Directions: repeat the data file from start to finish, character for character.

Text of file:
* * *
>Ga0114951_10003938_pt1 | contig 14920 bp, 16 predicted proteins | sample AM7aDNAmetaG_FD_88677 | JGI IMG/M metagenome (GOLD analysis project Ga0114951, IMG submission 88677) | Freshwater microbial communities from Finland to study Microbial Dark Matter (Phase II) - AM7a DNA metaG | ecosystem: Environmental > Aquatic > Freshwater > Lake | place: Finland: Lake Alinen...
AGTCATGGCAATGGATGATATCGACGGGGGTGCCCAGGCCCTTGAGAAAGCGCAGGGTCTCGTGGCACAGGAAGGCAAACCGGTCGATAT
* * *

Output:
>Ga0114951_10003938_pt1 | contig 14920 bp, 16 predicted proteins | sample AM7aDNAmetaG_FD_88677 | JGI IMG/M metagenome (GOLD analysis project Ga0114951, IMG submission 88677) | Freshwater microbial communities from Finland to study Microbial Dark Matter (Phase II) - AM7a DNA metaG | ecosystem: Environmental > Aquatic > Freshwater > Lake | place: Finland: Lake Alinen...
AGTCATGGCAATGGATGATATCGACGGGGGTGCCCAGGCCCTTGAGAAAGCGCAGGGTCTCGTGGCACAGGAAGGCAAACCGGTCGATAT